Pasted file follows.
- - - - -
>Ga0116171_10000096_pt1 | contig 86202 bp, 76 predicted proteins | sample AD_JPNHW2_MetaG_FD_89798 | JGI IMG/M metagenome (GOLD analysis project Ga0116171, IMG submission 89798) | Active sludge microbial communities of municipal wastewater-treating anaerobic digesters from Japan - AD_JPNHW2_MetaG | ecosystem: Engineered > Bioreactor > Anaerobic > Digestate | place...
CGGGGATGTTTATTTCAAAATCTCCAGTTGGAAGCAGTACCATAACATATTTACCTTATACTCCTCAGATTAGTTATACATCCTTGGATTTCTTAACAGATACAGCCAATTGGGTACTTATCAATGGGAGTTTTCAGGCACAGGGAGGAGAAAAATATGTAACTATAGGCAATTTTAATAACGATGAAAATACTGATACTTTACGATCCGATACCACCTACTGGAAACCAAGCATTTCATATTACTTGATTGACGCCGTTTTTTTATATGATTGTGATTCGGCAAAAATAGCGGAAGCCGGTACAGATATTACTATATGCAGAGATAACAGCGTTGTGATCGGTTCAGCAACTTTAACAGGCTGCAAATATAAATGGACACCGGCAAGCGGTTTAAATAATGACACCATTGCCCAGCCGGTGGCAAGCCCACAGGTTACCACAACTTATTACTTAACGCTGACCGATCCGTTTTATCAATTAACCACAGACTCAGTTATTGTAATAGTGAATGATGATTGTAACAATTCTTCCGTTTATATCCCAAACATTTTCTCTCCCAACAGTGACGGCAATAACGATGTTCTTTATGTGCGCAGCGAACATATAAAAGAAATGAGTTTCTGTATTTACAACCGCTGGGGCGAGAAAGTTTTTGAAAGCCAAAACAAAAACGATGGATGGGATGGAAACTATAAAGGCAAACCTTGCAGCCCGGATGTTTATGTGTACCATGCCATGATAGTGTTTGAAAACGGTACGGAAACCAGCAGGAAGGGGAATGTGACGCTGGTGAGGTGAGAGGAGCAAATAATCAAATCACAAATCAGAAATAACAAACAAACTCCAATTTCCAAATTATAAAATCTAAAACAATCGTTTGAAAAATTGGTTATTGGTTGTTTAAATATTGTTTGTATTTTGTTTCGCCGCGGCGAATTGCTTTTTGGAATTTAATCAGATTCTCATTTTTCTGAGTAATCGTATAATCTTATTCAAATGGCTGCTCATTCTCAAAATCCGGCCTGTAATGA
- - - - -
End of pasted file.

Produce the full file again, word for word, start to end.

>Ga0116171_10000096_pt1 | contig 86202 bp, 76 predicted proteins | sample AD_JPNHW2_MetaG_FD_89798 | JGI IMG/M metagenome (GOLD analysis project Ga0116171, IMG submission 89798) | Active sludge microbial communities of municipal wastewater-treating anaerobic digesters from Japan - AD_JPNHW2_MetaG | ecosystem: Engineered > Bioreactor > Anaerobic > Digestate | place...
CGGGGATGTTTATTTCAAAATCTCCAGTTGGAAGCAGTACCATAACATATTTACCTTATACTCCTCAGATTAGTTATACATCCTTGGATTTCTTAACAGATACAGCCAATTGGGTACTTATCAATGGGAGTTTTCAGGCACAGGGAGGAGAAAAATATGTAACTATAGGCAATTTTAATAACGATGAAAATACTGATACTTTACGATCCGATACCACCTACTGGAAACCAAGCATTTCATATTACTTGATTGACGCCGTTTTTTTATATGATTGTGATTCGGCAAAAATAGCGGAAGCCGGTACAGATATTACTATATGCAGAGATAACAGCGTTGTGATCGGTTCAGCAACTTTAACAGGCTGCAAATATAAATGGACACCGGCAAGCGGTTTAAATAATGACACCATTGCCCAGCCGGTGGCAAGCCCACAGGTTACCACAACTTATTACTTAACGCTGACCGATCCGTTTTATCAATTAACCACAGACTCAGTTATTGTAATAGTGAATGATGATTGTAACAATTCTTCCGTTTATATCCCAAACATTTTCTCTCCCAACAGTGACGGCAATAACGATGTTCTTTATGTGCGCAGCGAACATATAAAAGAAATGAGTTTCTGTATTTACAACCGCTGGGGCGAGAAAGTTTTTGAAAGCCAAAACAAAAACGATGGATGGGATGGAAACTATAAAGGCAAACCTTGCAGCCCGGATGTTTATGTGTACCATGCCATGATAGTGTTTGAAAACGGTACGGAAACCAGCAGGAAGGGGAATGTGACGCTGGTGAGGTGAGAGGAGCAAATAATCAAATCACAAATCAGAAATAACAAACAAACTCCAATTTCCAAATTATAAAATCTAAAACAATCGTTTGAAAAATTGGTTATTGGTTGTTTAAATATTGTTTGTATTTTGTTTCGCCGCGGCGAATTGCTTTTTGGAATTTAATCAGATTCTCATTTTTCTGAGTAATCGTATAATCTTATTCAAATGGCTGCTCATTCTCAAAATCCGGCCTGTAATGA